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Entocort can be prescribed to relieve symptoms of certain bowl conditions like Chrohn's disease, ulcerative colitis. Entocort also comes in the generic equivalent Budesonide and is an anti-inflammatory corticosteroid hormone. This can decrease the body's natural immune response and help reduce pain and diarrhea.
Before taking your prescribed medication read all the instructions that was provided by your pharmacist. Take Entocort orally once in the morning with a tall glass of water. This medication can be taken with or without food. Make sure you take Entocort at the same time each day to create a routine for yourself and to ensure an even spread of medication in your system.
This medication should be taken on a regular basis to have optimal results. Do not change or increase your dose. You should continue taking this medication even if you feel well. You should not break apart of crush this medication as it can effect how the medication is absorbed in your body.
This medication may contain medical and non medical ingredients that could cause an allergic reaction. Consult with your doctor about any known allergies before taking Entocort. Speak with your doctor about any known medical conditions relating to eye disease, high blood pressure, liver disease, thyroid problems, diabetes, stomach problems, bleeding problems, and mental/mood conditions. Tell your doctor about any current medications or supplementation to avoid interactions with Entocort.
Grapefruit and grapefruit juice can interfere with how this medication is absorbed in your body. Avoid drinking or having grapefruit to ensure an effective treatment with Entocort.
Endocort's active medical ingredient is Budesonide and can interfere with vaccines and immunizations. You should avoid scheduling any immunization/vaccinations while taking Entocort. Additionally you should avoid people who have been recently had a vaccination.
While taking Entocort your body may not show signs of infection. Washing your hands and practising good hygiene can help prevent the spread of infections or other diseases. Avoid coming into contact with transmittable infections like the flu, measles or chickenpox.
There is a risk of stomach bleeding with regular use of alcohol while taking Entocort. Avoid or limit alcohol during your treatment with Entocort. Additionally you can speak with your doctor on acceptable limits of alcohol.
Long term use of croticosteroids can cause your body to have challenges responding to physical stress. You should tell your doctor or dentist that you are using this medication before any surgery, operations, or any procedures. If this medication is required for long term use have an ID bracelet or documentation to help identify the use of this medication in cases where you might be unable to speak or explain your condition.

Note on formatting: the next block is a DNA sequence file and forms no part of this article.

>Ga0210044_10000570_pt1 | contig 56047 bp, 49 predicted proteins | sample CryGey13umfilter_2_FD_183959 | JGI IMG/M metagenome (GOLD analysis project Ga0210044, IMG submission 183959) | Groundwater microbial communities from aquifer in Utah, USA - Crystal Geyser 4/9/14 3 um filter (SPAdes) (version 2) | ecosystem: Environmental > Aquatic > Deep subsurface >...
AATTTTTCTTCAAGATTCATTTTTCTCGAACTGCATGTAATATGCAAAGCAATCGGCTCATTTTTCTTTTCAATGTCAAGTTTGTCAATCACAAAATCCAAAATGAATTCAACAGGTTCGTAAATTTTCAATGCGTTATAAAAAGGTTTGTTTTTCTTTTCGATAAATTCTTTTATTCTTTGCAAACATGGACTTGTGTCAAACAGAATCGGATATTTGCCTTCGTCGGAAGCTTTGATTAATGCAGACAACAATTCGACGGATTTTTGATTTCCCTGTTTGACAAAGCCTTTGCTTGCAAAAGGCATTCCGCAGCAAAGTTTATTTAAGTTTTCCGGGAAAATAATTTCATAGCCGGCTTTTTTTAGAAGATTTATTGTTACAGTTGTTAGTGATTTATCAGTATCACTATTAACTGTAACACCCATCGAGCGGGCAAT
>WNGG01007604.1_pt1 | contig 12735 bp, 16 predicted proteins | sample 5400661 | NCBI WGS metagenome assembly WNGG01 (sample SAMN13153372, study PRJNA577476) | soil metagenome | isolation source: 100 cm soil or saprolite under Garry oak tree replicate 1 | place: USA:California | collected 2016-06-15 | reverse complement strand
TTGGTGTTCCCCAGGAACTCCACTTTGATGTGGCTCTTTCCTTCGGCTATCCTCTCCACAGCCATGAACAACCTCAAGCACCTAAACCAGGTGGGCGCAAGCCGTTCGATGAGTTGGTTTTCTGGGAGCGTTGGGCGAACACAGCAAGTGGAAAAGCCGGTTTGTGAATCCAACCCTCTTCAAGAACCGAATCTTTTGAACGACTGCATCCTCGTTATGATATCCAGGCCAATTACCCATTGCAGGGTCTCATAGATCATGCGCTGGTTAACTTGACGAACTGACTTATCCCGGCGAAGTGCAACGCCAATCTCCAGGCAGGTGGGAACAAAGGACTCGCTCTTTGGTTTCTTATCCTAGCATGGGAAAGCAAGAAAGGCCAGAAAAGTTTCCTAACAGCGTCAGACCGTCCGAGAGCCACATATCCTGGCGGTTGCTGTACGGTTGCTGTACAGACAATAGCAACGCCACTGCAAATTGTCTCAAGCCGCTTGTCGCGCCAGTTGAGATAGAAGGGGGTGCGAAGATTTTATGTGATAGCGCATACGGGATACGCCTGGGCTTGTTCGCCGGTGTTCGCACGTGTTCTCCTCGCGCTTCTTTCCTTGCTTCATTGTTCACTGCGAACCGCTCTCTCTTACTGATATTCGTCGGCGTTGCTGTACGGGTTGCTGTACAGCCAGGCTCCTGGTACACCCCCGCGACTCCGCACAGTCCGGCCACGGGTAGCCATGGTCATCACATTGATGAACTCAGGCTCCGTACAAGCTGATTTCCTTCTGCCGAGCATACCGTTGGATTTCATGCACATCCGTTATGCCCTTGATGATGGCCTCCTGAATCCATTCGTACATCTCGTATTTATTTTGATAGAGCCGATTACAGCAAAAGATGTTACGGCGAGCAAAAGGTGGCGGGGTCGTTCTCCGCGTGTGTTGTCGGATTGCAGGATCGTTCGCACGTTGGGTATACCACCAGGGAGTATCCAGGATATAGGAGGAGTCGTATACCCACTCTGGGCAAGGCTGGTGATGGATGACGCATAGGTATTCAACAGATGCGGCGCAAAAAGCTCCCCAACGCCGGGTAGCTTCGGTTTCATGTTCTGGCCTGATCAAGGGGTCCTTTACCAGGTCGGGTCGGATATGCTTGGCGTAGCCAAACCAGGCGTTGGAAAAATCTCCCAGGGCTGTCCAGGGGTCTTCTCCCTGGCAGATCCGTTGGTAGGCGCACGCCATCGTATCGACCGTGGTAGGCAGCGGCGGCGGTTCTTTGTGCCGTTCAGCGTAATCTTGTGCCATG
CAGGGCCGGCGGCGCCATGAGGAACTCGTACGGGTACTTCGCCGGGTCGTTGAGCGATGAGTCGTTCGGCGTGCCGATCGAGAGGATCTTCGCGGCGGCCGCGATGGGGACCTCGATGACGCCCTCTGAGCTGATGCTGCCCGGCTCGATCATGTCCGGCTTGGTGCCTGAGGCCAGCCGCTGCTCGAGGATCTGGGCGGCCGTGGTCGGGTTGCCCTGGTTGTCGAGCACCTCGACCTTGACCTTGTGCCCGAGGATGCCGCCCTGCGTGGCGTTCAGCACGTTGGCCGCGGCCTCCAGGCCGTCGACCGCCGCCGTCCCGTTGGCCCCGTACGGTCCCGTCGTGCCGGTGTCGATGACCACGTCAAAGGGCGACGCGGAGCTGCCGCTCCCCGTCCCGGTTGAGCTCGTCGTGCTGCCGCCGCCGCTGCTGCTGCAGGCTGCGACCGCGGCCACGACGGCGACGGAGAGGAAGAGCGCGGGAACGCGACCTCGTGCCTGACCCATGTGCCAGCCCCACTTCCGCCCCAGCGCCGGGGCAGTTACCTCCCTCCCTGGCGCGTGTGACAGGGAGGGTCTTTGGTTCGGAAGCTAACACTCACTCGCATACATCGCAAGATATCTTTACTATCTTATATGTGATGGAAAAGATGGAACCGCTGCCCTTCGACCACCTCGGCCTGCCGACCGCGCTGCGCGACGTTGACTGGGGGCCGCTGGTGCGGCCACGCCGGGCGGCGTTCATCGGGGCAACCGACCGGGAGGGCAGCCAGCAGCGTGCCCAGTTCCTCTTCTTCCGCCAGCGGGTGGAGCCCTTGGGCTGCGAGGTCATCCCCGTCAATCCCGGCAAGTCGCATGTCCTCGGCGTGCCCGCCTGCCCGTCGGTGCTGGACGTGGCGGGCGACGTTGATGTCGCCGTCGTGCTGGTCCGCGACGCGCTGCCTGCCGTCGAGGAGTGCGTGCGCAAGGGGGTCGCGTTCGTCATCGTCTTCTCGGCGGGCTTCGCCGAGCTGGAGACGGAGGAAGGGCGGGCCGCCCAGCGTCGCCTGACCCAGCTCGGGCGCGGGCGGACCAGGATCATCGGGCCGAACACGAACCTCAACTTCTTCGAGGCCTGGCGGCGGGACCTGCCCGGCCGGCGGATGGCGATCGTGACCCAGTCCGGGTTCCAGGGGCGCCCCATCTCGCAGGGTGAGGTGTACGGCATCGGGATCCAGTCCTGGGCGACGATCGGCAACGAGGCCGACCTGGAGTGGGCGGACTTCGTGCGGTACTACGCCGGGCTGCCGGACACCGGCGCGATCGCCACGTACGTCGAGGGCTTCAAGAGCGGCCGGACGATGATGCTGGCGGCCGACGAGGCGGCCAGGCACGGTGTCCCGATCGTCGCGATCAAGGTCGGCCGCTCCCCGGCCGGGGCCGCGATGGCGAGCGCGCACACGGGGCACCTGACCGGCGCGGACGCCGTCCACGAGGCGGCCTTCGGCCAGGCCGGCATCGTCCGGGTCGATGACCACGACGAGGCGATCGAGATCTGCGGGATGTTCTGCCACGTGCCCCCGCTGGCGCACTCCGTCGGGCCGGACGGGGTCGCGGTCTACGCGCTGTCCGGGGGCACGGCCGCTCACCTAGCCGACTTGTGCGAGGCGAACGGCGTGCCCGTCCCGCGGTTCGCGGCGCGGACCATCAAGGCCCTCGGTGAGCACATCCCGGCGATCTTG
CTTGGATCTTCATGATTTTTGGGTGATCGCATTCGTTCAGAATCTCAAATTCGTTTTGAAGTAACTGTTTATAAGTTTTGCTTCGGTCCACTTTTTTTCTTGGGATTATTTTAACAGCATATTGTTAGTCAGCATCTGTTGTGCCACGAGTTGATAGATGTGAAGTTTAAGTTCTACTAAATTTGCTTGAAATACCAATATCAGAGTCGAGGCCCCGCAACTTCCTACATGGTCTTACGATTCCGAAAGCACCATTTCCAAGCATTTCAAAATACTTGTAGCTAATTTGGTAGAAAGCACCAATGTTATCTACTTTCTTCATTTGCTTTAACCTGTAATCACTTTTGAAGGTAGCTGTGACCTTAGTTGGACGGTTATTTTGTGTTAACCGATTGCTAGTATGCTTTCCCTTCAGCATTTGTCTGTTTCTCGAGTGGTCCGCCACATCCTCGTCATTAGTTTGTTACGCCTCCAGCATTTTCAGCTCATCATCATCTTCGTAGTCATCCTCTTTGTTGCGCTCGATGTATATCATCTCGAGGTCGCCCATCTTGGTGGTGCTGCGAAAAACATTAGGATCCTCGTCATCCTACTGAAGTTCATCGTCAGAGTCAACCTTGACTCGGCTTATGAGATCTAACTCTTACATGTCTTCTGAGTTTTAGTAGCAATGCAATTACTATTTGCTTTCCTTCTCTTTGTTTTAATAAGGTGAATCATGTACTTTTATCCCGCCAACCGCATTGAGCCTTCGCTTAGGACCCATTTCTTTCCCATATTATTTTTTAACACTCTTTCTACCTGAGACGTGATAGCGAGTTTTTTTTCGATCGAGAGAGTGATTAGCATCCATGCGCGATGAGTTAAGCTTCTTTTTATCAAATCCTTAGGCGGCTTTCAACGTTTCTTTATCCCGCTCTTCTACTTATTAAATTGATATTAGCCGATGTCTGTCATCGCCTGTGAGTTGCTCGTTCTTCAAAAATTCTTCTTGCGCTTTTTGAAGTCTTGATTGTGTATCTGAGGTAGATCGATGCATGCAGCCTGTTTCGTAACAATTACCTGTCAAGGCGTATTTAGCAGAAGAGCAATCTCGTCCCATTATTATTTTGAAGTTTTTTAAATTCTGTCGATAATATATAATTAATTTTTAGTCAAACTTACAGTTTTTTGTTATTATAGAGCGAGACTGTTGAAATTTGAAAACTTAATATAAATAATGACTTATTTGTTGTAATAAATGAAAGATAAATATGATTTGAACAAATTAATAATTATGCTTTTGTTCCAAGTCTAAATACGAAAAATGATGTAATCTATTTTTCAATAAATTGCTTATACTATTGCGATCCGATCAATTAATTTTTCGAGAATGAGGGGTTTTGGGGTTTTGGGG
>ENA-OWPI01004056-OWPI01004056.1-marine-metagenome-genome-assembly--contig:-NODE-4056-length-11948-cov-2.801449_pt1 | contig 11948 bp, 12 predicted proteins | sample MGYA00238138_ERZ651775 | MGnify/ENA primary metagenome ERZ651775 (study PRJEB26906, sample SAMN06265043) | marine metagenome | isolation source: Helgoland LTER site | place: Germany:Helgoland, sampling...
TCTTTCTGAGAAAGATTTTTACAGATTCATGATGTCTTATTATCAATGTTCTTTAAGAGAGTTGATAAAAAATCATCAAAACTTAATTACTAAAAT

Side effects can be: nausea, heartburn, stomach pain, indigestion, headache, thinning of the skin, easy bruising, runny or stuffy nose, cough, sore throat, muscle pain, skin rash, or changes in your menstrual periods.
More serious side effects are: unusual tiredness, vision problems, easy bruising or bleeding, puffy face, unusual hair growth, mental/mood changes (such as depression, mood swings, agitation), or slow wound healing.
If any side effects become unmanageable speak with your doctor or pharmacist for help in managing these mentioned side effects. For any serious side effects that occur speak with your doctor right away for further treatment options.
Q: What happens if I suddenly stop taking this medication?
A: A relapse in symptoms may occur depending on the severity of the condition, and you may experience side effects. You should speak your doctor before you stop taking this medication.
Q: What is the best dosage to take for Entocort?
A: You doctor will be able to determine the best dosage from the initial diagnosis and how you respond to the treatment over time.
Q: What happens if I miss a dose?
A: You should take the missed dose as soon you realize you have forgotten. If the forgotten dose is closer to your next scheduled dose, take the next schedule dose to avoid overlapping.
Q: What is the best way to store this medication?
A: This medication is stored at room temperature, and should be kept away from children and pets.
Q: How do I dispose of this medication?
A: Do not throw away this medication in wastewater. Some medication can be thrown away in dry waste, some require a little preparation for disposal. If you are uncertain how to dispose of this medication speak with your pharmacist to safely dispose any unwanted or experienced medication.
Q: Is this medication safe to use while pregnant or breastfeeding?
A: Speak with your doctor about the risk associated with using this drug while pregnant. This drug can pass into the breast milk of nursing mother. Consult your doctor to understand the risk in using this medication while breastfeeding.
Q: Will I loose my immunity or any vaccinations if I take Entocort?
A: No, you will still retain your immunity, however, your immune system will less effective while taking this medication. Take precautions to avoid infections and transmittable diseases.
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